There's a saying that drives the American labor movement: "a fair day's wage for a fair day's work." It's the motto of the American Federation of Labor. The National Basketball Players Association is not a member. Harden's sulking on the court, cheating the Rockets and their fans, was unforgivable.

Harden, sitting out games while somehow being on the court, forced the Rockets to trade him - and quick - to Brooklyn. The trade, when you ignore the fine print and unindicted co-conspirators Cleveland and Indiana, sent Harden to Brooklyn in exchange for Caris LeVert (immediately flipped for Victor Oladipo), Jarrett Allen, three first-round draft picks and four swapped first-rounders. It's true, when you trade a superstar, you never get back equal value. The other team wins.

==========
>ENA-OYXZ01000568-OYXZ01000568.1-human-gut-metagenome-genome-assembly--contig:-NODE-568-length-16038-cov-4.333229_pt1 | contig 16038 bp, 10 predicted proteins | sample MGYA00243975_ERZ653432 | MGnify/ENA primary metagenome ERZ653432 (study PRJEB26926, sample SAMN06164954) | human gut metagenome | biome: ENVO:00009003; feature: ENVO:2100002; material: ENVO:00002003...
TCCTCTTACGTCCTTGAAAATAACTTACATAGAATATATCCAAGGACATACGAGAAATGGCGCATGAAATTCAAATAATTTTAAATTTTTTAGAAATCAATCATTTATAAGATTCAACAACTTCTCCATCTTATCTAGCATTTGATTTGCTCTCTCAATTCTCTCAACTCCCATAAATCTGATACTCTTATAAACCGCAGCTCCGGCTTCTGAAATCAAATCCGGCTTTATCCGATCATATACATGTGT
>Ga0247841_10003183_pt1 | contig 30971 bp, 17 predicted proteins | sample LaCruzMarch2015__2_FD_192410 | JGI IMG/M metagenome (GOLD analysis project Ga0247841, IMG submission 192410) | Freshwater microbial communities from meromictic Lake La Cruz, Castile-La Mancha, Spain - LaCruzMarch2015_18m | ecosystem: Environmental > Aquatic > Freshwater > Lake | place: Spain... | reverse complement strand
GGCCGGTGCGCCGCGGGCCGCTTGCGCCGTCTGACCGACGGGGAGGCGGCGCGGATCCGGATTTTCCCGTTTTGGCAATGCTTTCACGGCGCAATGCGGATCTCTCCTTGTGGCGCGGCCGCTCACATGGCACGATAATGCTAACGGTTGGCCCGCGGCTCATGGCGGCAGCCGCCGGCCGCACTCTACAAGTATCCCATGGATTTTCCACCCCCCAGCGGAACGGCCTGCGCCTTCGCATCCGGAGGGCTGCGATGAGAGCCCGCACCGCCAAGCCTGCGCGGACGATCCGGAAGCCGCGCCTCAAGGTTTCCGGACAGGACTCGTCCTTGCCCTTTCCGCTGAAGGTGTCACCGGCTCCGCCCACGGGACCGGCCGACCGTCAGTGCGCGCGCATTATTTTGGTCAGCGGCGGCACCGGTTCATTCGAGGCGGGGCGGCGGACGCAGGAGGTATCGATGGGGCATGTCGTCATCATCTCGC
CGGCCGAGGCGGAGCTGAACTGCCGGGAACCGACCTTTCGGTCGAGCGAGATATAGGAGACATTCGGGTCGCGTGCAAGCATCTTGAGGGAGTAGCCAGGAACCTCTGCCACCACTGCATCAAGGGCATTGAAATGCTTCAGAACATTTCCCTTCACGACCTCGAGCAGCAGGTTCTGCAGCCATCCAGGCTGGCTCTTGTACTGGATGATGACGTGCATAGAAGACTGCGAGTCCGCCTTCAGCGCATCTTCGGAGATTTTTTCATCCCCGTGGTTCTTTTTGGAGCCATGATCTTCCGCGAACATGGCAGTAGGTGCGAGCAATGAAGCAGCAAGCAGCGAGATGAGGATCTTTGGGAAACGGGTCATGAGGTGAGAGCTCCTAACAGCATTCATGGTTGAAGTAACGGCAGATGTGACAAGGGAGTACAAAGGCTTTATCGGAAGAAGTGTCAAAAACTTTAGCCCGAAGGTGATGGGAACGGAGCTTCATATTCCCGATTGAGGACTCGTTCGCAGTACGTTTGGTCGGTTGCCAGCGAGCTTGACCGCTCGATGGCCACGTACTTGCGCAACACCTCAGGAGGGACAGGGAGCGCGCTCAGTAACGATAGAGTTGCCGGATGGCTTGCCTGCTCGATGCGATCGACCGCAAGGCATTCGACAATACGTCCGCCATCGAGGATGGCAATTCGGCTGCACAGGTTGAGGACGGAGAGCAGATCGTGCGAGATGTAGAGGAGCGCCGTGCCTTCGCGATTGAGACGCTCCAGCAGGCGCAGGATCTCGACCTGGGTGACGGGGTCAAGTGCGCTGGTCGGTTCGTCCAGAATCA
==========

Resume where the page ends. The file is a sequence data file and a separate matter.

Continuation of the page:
If it makes Rockets fans feel any better, the media in New York already has problems with their new problem child. I should say newest problem child. Kyrie Irving plays for the Nets.

"They (the Nets) gave up everybody! There's nothing left now. I just want to cry, It's awful," weeped WFAN Radio talk host Evan Roberts. For those who don't subscribe to weekly Arbitron ratings reports, WFAN is the most powerful, top-rated sports talk station in the Apple.

"You're leading down the road of doom. Harden and Durant could be gone in a year and a half. I'm not convinced this gives them a better chance to win a title. I'm living a nightmare again. They better freaking win."

Circle March 3 on your Rockets schedule. That's when the Brooklyn Nets, with their Big 3 of Kevin Durant, James Harden and possibly Kyrie Irving visit Toyota Center. I hear talk radio salivating over the record jeers that will cascade over Harden's name, although I'm not buying it. Fans don't think like the media does. I'm thinking that Rockets fans will welcome Harden back - one night only - with cheers.

Toyota Center public address announcer Matt Thomas: "Usually when former Rockets come to town for the first time since leaving, I give them a positive introduction. It's up to the fans how to react."